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Functional regions, functional economies

Participants at a recent Harris Centre workshop discuss governance, creativity and regional development in this province.

By Rebecca Cohoe

Sometimes there’s more to a municipality than meets the eye.

So observed participants at a recent workshop presented by the Harris Centre. Held in Bauline East, Local Governance, Creativity and Regional Development in Newfoundland and Labrador was a chance for researchers and regional stakeholders to discuss the specific challenges and opportunities faced by municipal leaders and regional developers in this province.

The workshop brought together researchers and stakeholders in two major ongoing research projects. Both projects include Memorial University faculty, staff and students partnering during the research process with community, industry and government leaders from across Newfoundland and Labrador.

Several key lessons emerged over the course of the workshop sessions, but one of the most interesting was the need for government and non-government bodies to be more aware of the impacts that functional regions can have upon the development and sustainability of a region.

Put simply, a functional region is an area in which people live and work, but that may or may not fit within a strictly defined municipality or official regional structure.

“We’re no longer in a situation where most people live and work in a single community,” explained Harris Centre director, Dr. Rob Greenwood. “An individual who lives in a rural area, Deep Bight, for example, might work in St. John’s, but do his or her grocery shopping and see a doctor in Clarenville."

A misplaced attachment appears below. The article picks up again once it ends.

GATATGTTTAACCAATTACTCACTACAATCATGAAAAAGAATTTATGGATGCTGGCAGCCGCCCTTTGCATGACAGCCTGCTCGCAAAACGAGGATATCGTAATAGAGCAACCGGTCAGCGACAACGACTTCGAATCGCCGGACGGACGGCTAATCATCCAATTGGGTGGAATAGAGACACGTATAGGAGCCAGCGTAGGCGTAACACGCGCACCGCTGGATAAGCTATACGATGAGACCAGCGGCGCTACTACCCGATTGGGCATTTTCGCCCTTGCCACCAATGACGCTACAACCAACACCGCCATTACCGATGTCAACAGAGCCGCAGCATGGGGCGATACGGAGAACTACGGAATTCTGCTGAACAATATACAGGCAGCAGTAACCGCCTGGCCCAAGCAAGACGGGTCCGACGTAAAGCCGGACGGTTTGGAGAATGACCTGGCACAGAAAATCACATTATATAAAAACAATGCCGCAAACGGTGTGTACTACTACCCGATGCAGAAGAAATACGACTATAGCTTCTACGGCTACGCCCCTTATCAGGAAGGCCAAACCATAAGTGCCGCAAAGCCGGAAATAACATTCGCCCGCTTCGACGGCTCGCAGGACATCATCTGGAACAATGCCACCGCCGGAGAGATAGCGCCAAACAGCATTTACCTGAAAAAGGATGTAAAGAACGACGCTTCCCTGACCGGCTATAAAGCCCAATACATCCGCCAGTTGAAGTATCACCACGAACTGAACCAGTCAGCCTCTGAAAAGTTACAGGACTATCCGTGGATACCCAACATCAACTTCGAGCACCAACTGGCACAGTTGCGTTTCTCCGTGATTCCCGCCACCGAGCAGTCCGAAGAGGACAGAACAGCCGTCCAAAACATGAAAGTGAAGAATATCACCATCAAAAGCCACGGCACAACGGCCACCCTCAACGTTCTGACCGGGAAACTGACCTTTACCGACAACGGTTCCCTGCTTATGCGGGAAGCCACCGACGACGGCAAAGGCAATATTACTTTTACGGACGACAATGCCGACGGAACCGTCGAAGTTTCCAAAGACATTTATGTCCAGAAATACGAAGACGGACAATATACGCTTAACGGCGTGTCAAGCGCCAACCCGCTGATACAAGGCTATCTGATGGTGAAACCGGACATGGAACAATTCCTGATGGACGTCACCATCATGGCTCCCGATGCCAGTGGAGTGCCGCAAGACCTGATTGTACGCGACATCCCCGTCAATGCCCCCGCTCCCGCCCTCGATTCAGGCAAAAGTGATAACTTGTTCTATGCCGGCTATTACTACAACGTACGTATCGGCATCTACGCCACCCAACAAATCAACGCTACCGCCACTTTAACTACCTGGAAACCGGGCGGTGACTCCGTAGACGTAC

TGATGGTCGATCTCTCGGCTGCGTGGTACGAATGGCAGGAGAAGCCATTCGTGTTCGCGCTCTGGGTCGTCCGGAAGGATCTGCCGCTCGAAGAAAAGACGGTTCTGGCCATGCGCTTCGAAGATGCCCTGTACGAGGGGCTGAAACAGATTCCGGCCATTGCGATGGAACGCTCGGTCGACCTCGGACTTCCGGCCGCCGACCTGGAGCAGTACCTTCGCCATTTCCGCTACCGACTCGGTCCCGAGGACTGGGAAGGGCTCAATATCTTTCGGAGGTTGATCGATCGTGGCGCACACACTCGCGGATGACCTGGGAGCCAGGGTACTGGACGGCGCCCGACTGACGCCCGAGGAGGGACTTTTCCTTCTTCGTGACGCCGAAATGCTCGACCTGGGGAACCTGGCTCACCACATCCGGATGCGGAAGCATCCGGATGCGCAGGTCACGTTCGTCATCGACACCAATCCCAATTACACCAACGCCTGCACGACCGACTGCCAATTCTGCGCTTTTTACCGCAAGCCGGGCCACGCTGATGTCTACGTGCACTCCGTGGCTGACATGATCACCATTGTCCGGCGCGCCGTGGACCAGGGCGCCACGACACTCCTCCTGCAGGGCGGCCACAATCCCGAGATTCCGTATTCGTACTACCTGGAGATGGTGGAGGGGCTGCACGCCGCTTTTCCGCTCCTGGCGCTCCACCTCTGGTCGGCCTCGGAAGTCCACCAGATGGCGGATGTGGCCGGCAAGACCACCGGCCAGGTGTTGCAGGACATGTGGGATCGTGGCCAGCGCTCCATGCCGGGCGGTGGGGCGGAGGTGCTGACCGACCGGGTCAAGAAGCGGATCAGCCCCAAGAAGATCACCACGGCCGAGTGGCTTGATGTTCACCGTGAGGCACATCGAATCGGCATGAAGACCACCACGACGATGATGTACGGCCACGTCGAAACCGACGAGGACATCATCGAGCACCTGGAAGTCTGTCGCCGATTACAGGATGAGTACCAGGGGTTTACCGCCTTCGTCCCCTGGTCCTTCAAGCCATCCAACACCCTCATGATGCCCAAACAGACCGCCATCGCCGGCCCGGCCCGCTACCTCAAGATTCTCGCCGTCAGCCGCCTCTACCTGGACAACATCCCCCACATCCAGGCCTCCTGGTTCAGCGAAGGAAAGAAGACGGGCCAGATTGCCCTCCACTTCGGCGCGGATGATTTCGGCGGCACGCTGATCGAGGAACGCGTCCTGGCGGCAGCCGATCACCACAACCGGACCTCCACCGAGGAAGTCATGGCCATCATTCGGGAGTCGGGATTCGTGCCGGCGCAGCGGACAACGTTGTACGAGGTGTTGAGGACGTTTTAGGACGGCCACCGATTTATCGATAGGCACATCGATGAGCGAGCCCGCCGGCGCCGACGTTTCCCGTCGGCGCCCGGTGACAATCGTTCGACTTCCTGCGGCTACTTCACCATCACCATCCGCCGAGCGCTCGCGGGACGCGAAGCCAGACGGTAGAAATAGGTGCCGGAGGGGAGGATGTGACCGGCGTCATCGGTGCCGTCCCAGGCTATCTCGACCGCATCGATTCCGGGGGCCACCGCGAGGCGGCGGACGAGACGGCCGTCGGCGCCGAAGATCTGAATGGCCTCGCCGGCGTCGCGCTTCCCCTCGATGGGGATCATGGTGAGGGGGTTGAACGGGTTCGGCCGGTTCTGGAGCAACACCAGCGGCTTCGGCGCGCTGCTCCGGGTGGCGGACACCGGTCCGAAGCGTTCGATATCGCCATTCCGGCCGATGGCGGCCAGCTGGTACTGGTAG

Keeping track of functional regions can be tricky -- when many individuals contribute to and use local services in municipalities without actually residing in them, municipal planning becomes difficult.

One of the most significant challenges relates to labour markets. With an aging provincial population and economic booms in specific communities, including St. John’s and Labrador City, more and more workers have become commuters.

With the economic activity that attracts workers taking place outside many workers’ home communities, governments and employers will need a better understanding of functional regions in order to plan future services and operations.

One of the projects explored at the Harris Centre workshop was the Regional Economic Capacity Index (RECI). Developed by Memorial’s Dr. Alvin Simms, the geographic information system (GIS)-based tool maps data on labour markets, services and road networks, showing activity flows between communities. These flows will help governments, businesses and organizations to understand community interconnectivity in their regions, and make informed decisions about future plans.

RECI will be released online at this fall, and will be presented at the Municipalities Newfoundland and Labrador annual conference, ensuring that this province’s communities have access to the tool.

Readers interested in learning more about this, or any project discussed at ‘Local Governance, Creativity and Regional Development in Newfoundland and Labrador,’ the report on the workshop is now available at the Harris Centre’s website,